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Thursday, December 26, 2019 - 11:20

In the article below, John Lincoln reveals some of the history of the mining hostels of Cullinan. The piece is enhanced by a spectrum of photographs from the Cullinan Mine Archives. Click here to view the index of Lincoln's series on the history of Cullinan.

In the days before mass mechanisation the supply of sufficient men to enable the mine to process the vast amounts of material to liberate the diamonds was a problem. The mine recruited workers from all over South Africa as well as from the countries that bordered the Republic. To house these workers huge compounds were built. At one stage there were as many as 15 000 workers housed in the compounds. Due to internal fighting between the different ethnic groups the mine split the shifts along ethnic grounds and accommodated them in compounds according to ethnic groups.

In the early days the compounds were very basic with no bunks and with outdoor washing and cooking facilities. The compounds were closed compounds and the workers needed to cook for themselves. The food was bought from a store within the compound run by the Premier Mine Co-operative Society.

Gradually over the years the facilities within the compound improved and when the compounds closed in 1973, they boasted a bowls green, cinema and football fields.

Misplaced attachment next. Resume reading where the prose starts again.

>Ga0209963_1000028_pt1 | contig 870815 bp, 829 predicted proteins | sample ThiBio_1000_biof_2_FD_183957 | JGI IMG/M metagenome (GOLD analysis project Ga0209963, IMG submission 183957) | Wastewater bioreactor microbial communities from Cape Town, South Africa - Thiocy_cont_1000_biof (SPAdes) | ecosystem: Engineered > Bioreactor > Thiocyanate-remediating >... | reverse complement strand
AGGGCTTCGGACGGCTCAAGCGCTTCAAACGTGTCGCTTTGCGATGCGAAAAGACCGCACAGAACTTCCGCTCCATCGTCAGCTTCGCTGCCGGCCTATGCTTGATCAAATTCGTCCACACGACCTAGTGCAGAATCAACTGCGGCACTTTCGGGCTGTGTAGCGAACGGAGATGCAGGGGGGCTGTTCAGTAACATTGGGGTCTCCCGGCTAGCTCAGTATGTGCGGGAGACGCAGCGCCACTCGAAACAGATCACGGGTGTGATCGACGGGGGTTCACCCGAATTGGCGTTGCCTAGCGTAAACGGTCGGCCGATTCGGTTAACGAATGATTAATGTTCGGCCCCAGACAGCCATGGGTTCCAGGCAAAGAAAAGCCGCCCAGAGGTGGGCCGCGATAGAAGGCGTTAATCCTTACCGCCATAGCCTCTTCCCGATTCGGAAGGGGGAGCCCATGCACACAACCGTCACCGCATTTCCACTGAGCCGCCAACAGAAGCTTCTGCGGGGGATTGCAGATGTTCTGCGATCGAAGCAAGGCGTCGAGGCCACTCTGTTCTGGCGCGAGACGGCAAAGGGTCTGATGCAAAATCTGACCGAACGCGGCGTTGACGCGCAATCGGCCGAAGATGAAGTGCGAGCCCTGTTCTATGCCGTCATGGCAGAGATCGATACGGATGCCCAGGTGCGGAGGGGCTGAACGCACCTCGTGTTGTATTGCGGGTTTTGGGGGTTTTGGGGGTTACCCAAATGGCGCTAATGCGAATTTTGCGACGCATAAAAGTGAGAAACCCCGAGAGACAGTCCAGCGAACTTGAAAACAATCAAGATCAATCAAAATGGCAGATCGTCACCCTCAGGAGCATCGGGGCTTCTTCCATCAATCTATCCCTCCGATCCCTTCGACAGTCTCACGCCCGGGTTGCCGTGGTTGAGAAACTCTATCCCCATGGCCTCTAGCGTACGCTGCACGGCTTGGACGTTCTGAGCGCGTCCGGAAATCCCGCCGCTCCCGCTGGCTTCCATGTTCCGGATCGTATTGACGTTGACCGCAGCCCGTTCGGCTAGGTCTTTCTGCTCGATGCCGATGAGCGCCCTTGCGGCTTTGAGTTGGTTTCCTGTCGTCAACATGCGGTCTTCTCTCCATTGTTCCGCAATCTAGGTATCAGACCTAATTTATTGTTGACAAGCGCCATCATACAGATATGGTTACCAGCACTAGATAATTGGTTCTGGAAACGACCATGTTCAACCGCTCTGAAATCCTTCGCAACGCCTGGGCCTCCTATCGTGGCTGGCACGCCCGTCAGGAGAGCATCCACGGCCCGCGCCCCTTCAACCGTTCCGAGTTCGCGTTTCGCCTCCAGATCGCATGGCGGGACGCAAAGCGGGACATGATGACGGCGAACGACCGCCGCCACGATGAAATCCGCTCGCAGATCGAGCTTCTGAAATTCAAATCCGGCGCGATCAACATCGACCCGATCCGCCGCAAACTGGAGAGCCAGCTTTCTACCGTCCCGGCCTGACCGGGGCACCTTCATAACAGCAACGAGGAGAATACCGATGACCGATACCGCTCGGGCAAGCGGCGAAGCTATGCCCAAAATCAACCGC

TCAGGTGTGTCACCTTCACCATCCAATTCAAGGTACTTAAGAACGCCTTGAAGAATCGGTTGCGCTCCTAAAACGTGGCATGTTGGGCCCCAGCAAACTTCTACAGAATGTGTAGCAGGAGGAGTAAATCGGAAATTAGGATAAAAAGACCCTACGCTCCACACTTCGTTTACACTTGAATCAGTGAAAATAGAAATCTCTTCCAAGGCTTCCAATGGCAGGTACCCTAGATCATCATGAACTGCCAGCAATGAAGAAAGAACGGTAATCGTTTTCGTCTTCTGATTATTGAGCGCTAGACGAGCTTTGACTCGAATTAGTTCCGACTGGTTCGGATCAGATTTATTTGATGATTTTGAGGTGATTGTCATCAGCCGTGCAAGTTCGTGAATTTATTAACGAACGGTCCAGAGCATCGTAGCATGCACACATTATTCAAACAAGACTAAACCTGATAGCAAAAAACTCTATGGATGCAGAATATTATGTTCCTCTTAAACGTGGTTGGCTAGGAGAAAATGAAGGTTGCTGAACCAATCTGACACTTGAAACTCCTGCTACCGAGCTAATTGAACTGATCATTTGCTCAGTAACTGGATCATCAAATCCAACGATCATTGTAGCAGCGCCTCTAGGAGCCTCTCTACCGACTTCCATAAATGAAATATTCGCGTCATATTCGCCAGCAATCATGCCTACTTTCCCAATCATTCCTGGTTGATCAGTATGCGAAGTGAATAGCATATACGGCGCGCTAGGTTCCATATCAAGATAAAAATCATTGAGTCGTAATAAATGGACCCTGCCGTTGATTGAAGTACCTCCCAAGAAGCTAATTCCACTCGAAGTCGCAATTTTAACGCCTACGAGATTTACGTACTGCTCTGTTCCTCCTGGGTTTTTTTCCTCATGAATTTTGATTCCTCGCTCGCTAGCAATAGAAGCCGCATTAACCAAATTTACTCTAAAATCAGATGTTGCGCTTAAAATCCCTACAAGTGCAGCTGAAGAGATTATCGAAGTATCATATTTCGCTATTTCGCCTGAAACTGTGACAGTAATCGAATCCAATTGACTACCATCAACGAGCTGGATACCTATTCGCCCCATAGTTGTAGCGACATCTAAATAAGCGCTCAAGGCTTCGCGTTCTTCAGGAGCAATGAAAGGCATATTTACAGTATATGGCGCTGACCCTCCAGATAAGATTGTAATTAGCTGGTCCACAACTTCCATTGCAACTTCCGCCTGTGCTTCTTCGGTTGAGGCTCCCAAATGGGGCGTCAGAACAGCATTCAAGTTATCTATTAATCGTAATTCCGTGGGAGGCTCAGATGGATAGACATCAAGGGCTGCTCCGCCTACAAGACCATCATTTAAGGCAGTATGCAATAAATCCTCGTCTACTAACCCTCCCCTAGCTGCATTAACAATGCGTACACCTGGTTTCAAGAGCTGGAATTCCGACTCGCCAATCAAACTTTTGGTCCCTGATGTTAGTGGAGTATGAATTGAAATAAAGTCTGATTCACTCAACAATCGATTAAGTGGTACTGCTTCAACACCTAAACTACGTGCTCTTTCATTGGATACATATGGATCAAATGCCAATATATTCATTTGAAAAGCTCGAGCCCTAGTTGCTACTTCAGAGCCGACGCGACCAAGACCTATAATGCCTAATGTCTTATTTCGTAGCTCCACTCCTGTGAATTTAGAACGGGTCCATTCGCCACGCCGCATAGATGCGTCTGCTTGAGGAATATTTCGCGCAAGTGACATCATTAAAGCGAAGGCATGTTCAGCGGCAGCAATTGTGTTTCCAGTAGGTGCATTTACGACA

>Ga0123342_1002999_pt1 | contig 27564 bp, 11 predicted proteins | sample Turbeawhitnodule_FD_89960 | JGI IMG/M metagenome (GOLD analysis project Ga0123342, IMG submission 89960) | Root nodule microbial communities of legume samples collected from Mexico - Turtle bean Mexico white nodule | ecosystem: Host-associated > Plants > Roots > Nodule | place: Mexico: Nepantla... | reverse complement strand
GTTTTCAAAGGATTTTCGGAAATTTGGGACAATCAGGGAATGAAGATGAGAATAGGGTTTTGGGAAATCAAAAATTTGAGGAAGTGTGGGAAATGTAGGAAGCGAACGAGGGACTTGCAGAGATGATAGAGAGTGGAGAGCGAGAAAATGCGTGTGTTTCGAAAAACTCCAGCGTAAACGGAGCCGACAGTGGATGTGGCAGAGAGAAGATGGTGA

Compounds circa 1912 (Cullinan Mine Archives)


Workers waiting to go on shift (Cullinan Mine Archives)


Workers travelling down to their workplace (Cullinan Mine Archives)


The men employed as compound guards circa 1906 (Cullinan Mine Archives)


New medical centre (Cullinan Mine Archives)


The 1957 compound renovations (Cullinan Mine Archives)


Offices and gate leading into the Mine (Cullinan Mine Archives)


Traditional dancing was a popular pastime with the compound residents. Evidence of the diversity of the residents is obvious from the different traditional costumes worn by the dancers.


Traditional dancing at the mine (Cullinan Mine Archives)

Unlike the gold mines, Premier Mine allowed the miners to purchase their own food and cook it themselves. The Premier Mine Co-operative opened a store inside the compound to cater to the worker’s needs.


Cooking inside the compounds (Cullinan Mine Archives)


Safety was to play an important part in the mining of diamonds at Premier Mine. There were frequent functions at the compound to present safety awards.


Safety function at the mine (Cullinan Mine Archives)


In 1973 the mine decided to close the old compounds and open a new hostel. The photographs below show the hostel in its construction phase. This hostel is still in use today and is known as the “Chris Hani Flats”.


Construction of Chris Hani Flats (Cullinan Mine Archive)


Below are photographs of the compounds from above. The first shows two shaft (now abandoned). On the edge of the pit are the administrative offices and gate into the mine workings. Movies were shown in the amphitheatre at the bottom right of the photo and next to the open air theatre is the ticket office. The open air washing facilities, now mainly in ruins, can also be seen. In the second photo, across the open pit is the Cullinan Diamond Mine and seven dam.


The compounds from above (Cullinan Mine Archives)


Main image: Survey map dating from 1908 and updated every year until 1931 (Cullinan Mine Archives)


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